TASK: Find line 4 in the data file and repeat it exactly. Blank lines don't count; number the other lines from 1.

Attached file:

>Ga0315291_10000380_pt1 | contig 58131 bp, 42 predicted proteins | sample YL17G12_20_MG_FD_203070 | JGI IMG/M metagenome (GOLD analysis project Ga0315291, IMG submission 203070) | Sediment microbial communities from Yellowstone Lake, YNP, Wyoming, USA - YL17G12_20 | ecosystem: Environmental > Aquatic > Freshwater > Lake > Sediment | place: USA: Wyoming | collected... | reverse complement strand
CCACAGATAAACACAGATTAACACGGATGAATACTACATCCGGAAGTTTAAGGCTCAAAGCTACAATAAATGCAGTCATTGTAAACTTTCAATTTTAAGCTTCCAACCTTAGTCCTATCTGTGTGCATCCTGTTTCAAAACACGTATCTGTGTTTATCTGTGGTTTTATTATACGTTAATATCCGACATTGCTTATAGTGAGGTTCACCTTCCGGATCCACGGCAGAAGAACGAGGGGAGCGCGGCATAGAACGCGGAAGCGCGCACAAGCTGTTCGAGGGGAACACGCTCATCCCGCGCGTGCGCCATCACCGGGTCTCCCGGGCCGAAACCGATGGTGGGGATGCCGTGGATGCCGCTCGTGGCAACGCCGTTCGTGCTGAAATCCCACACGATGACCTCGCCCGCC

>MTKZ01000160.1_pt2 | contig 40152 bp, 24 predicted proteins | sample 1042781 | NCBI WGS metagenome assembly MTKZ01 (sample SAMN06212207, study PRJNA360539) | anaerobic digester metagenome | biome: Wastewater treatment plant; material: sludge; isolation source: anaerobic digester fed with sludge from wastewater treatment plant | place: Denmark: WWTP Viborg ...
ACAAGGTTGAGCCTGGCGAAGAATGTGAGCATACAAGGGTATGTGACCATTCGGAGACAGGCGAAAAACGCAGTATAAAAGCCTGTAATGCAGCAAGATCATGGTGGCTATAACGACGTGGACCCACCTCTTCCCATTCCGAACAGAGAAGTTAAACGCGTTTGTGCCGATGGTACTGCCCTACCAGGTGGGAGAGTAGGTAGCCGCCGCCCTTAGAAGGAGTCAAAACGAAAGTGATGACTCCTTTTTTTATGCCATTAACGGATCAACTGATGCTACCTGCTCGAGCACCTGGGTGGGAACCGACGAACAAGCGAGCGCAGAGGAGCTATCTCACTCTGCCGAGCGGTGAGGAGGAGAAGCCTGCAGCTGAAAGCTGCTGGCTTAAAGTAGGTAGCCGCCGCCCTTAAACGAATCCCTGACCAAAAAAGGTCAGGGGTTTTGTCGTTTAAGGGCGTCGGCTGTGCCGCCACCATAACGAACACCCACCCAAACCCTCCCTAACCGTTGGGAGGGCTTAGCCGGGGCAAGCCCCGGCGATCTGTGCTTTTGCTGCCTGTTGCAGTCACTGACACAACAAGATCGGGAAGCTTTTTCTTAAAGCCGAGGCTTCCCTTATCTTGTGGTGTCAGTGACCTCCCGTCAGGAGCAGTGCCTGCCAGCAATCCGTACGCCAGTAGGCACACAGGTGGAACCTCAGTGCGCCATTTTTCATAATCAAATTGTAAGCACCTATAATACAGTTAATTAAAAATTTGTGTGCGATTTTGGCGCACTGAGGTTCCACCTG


ACAAGGTTGAGCCTGGCGAAGAATGTGAGCATACAAGGGTATGTGACCATTCGGAGACAGGCGAAAAACGCAGTATAAAAGCCTGTAATGCAGCAAGATCATGGTGGCTATAACGACGTGGACCCACCTCTTCCCATTCCGAACAGAGAAGTTAAACGCGTTTGTGCCGATGGTACTGCCCTACCAGGTGGGAGAGTAGGTAGCCGCCGCCCTTAGAAGGAGTCAAAACGAAAGTGATGACTCCTTTTTTTATGCCATTAACGGATCAACTGATGCTACCTGCTCGAGCACCTGGGTGGGAACCGACGAACAAGCGAGCGCAGAGGAGCTATCTCACTCTGCCGAGCGGTGAGGAGGAGAAGCCTGCAGCTGAAAGCTGCTGGCTTAAAGTAGGTAGCCGCCGCCCTTAAACGAATCCCTGACCAAAAAAGGTCAGGGGTTTTGTCGTTTAAGGGCGTCGGCTGTGCCGCCACCATAACGAACACCCACCCAAACCCTCCCTAACCGTTGGGAGGGCTTAGCCGGGGCAAGCCCCGGCGATCTGTGCTTTTGCTGCCTGTTGCAGTCACTGACACAACAAGATCGGGAAGCTTTTTCTTAAAGCCGAGGCTTCCCTTATCTTGTGGTGTCAGTGACCTCCCGTCAGGAGCAGTGCCTGCCAGCAATCCGTACGCCAGTAGGCACACAGGTGGAACCTCAGTGCGCCATTTTTCATAATCAAATTGTAAGCACCTATAATACAGTTAATTAAAAATTTGTGTGCGATTTTGGCGCACTGAGGTTCCACCTG